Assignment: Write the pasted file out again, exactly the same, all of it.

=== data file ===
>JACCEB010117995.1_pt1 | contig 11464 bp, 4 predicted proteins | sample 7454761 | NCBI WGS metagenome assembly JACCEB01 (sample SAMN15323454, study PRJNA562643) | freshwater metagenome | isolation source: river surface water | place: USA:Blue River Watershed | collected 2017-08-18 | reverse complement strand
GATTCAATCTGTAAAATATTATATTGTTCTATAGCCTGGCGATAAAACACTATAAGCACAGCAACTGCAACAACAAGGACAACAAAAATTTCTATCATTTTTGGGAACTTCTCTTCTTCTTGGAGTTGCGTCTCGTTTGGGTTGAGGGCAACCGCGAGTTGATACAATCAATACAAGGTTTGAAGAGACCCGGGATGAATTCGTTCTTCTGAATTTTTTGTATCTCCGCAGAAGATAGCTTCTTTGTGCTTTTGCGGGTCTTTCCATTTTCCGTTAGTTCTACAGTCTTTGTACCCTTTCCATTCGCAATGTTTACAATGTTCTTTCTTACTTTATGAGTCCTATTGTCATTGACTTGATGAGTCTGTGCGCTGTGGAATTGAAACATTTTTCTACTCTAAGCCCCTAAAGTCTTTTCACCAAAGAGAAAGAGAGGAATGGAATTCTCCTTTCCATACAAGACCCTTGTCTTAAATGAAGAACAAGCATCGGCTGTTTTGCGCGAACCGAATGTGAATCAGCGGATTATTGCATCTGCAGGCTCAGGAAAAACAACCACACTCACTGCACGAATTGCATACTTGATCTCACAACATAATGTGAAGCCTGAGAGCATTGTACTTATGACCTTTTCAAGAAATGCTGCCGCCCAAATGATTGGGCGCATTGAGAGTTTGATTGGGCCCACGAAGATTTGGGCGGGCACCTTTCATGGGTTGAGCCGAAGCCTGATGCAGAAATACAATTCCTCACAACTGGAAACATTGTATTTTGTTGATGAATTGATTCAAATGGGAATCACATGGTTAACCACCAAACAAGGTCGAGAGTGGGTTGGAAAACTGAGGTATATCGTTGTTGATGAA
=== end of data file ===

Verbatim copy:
>JACCEB010117995.1_pt1 | contig 11464 bp, 4 predicted proteins | sample 7454761 | NCBI WGS metagenome assembly JACCEB01 (sample SAMN15323454, study PRJNA562643) | freshwater metagenome | isolation source: river surface water | place: USA:Blue River Watershed | collected 2017-08-18 | reverse complement strand
GATTCAATCTGTAAAATATTATATTGTTCTATAGCCTGGCGATAAAACACTATAAGCACAGCAACTGCAACAACAAGGACAACAAAAATTTCTATCATTTTTGGGAACTTCTCTTCTTCTTGGAGTTGCGTCTCGTTTGGGTTGAGGGCAACCGCGAGTTGATACAATCAATACAAGGTTTGAAGAGACCCGGGATGAATTCGTTCTTCTGAATTTTTTGTATCTCCGCAGAAGATAGCTTCTTTGTGCTTTTGCGGGTCTTTCCATTTTCCGTTAGTTCTACAGTCTTTGTACCCTTTCCATTCGCAATGTTTACAATGTTCTTTCTTACTTTATGAGTCCTATTGTCATTGACTTGATGAGTCTGTGCGCTGTGGAATTGAAACATTTTTCTACTCTAAGCCCCTAAAGTCTTTTCACCAAAGAGAAAGAGAGGAATGGAATTCTCCTTTCCATACAAGACCCTTGTCTTAAATGAAGAACAAGCATCGGCTGTTTTGCGCGAACCGAATGTGAATCAGCGGATTATTGCATCTGCAGGCTCAGGAAAAACAACCACACTCACTGCACGAATTGCATACTTGATCTCACAACATAATGTGAAGCCTGAGAGCATTGTACTTATGACCTTTTCAAGAAATGCTGCCGCCCAAATGATTGGGCGCATTGAGAGTTTGATTGGGCCCACGAAGATTTGGGCGGGCACCTTTCATGGGTTGAGCCGAAGCCTGATGCAGAAATACAATTCCTCACAACTGGAAACATTGTATTTTGTTGATGAATTGATTCAAATGGGAATCACATGGTTAACCACCAAACAAGGTCGAGAGTGGGTTGGAAAACTGAGGTATATCGTTGTTGATGAA